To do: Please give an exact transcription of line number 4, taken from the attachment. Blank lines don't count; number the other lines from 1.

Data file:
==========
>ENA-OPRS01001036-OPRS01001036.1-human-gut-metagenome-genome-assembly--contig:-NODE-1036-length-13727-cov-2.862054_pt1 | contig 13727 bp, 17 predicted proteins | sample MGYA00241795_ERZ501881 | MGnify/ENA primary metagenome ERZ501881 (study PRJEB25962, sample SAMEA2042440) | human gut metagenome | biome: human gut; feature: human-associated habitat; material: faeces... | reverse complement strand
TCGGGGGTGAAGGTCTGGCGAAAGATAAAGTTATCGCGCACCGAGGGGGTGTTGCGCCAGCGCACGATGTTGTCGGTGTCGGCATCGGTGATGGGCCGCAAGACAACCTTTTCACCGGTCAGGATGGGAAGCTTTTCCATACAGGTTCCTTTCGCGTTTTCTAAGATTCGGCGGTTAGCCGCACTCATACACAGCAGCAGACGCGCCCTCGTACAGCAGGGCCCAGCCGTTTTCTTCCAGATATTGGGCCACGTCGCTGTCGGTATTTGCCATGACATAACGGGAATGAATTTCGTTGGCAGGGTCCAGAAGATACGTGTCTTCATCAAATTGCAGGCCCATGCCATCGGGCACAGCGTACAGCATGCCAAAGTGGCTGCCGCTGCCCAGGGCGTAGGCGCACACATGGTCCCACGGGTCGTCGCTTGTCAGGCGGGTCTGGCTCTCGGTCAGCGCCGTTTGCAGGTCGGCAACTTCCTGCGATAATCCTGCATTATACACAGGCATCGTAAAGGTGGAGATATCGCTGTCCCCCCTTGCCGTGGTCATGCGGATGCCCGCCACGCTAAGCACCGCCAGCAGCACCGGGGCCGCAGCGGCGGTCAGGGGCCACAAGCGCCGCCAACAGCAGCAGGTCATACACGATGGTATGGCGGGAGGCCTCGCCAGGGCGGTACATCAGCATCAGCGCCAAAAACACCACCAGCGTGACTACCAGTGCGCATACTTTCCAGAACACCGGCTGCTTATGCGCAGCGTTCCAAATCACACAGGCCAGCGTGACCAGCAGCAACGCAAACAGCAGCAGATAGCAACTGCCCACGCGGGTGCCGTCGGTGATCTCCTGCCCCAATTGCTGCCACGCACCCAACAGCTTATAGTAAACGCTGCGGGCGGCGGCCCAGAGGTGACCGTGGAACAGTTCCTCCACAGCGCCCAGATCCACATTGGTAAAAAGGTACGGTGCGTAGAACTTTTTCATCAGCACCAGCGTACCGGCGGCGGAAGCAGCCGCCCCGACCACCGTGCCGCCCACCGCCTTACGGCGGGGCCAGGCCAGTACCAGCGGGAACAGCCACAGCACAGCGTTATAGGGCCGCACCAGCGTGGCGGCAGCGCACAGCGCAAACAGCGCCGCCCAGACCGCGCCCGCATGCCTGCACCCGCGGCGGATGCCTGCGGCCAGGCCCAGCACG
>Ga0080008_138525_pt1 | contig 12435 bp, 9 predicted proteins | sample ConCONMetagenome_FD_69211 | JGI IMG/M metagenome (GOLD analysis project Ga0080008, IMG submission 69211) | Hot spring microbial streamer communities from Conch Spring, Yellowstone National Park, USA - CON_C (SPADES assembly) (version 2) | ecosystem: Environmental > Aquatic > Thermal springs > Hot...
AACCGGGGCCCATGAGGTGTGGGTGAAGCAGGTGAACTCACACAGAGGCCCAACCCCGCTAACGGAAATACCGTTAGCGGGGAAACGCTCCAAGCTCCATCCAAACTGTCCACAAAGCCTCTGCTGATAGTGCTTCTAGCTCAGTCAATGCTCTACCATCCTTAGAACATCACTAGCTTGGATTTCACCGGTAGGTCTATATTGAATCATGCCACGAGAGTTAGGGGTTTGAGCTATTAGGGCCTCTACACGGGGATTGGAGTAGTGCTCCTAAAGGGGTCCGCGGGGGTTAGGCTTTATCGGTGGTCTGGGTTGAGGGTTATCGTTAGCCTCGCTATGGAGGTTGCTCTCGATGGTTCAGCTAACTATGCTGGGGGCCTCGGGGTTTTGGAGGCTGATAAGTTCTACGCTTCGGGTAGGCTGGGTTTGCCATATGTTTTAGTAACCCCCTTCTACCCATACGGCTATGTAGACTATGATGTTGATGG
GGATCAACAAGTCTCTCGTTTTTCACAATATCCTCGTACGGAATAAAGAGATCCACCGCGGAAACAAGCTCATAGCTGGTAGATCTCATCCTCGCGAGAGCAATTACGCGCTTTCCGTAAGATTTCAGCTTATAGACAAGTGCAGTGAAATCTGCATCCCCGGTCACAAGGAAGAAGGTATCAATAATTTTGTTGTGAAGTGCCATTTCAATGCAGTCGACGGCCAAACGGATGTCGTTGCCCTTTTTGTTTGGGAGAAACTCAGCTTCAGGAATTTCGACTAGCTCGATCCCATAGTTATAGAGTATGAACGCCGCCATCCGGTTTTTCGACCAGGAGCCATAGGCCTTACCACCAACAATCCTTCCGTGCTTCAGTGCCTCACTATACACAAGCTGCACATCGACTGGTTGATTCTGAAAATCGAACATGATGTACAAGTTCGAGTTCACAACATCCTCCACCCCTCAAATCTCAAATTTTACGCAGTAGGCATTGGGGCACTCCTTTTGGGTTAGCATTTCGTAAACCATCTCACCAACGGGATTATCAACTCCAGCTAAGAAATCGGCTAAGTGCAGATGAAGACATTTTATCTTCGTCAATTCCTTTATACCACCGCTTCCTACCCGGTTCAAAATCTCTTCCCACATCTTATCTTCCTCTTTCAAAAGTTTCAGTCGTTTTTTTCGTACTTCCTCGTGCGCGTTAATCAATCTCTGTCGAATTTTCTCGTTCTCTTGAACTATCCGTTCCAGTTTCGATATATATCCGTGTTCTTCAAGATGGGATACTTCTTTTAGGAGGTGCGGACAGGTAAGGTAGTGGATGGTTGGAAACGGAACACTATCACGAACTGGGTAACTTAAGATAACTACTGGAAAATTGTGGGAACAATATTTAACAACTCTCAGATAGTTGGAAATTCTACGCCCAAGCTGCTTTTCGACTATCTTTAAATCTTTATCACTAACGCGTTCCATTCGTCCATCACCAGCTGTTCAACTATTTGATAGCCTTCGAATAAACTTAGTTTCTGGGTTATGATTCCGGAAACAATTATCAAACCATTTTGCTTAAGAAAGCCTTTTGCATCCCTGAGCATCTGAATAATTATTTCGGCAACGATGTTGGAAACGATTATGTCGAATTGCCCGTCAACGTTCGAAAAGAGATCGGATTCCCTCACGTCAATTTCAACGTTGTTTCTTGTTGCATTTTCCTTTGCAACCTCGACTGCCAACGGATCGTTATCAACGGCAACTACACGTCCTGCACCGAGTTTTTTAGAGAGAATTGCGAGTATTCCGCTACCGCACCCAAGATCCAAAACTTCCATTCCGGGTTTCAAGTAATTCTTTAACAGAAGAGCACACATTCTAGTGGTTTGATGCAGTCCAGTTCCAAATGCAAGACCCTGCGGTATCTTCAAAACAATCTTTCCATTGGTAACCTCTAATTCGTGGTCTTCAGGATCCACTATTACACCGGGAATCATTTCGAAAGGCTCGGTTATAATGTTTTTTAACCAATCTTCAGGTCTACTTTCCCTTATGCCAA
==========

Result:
AACCGGGGCCCATGAGGTGTGGGTGAAGCAGGTGAACTCACACAGAGGCCCAACCCCGCTAACGGAAATACCGTTAGCGGGGAAACGCTCCAAGCTCCATCCAAACTGTCCACAAAGCCTCTGCTGATAGTGCTTCTAGCTCAGTCAATGCTCTACCATCCTTAGAACATCACTAGCTTGGATTTCACCGGTAGGTCTATATTGAATCATGCCACGAGAGTTAGGGGTTTGAGCTATTAGGGCCTCTACACGGGGATTGGAGTAGTGCTCCTAAAGGGGTCCGCGGGGGTTAGGCTTTATCGGTGGTCTGGGTTGAGGGTTATCGTTAGCCTCGCTATGGAGGTTGCTCTCGATGGTTCAGCTAACTATGCTGGGGGCCTCGGGGTTTTGGAGGCTGATAAGTTCTACGCTTCGGGTAGGCTGGGTTTGCCATATGTTTTAGTAACCCCCTTCTACCCATACGGCTATGTAGACTATGATGTTGATGG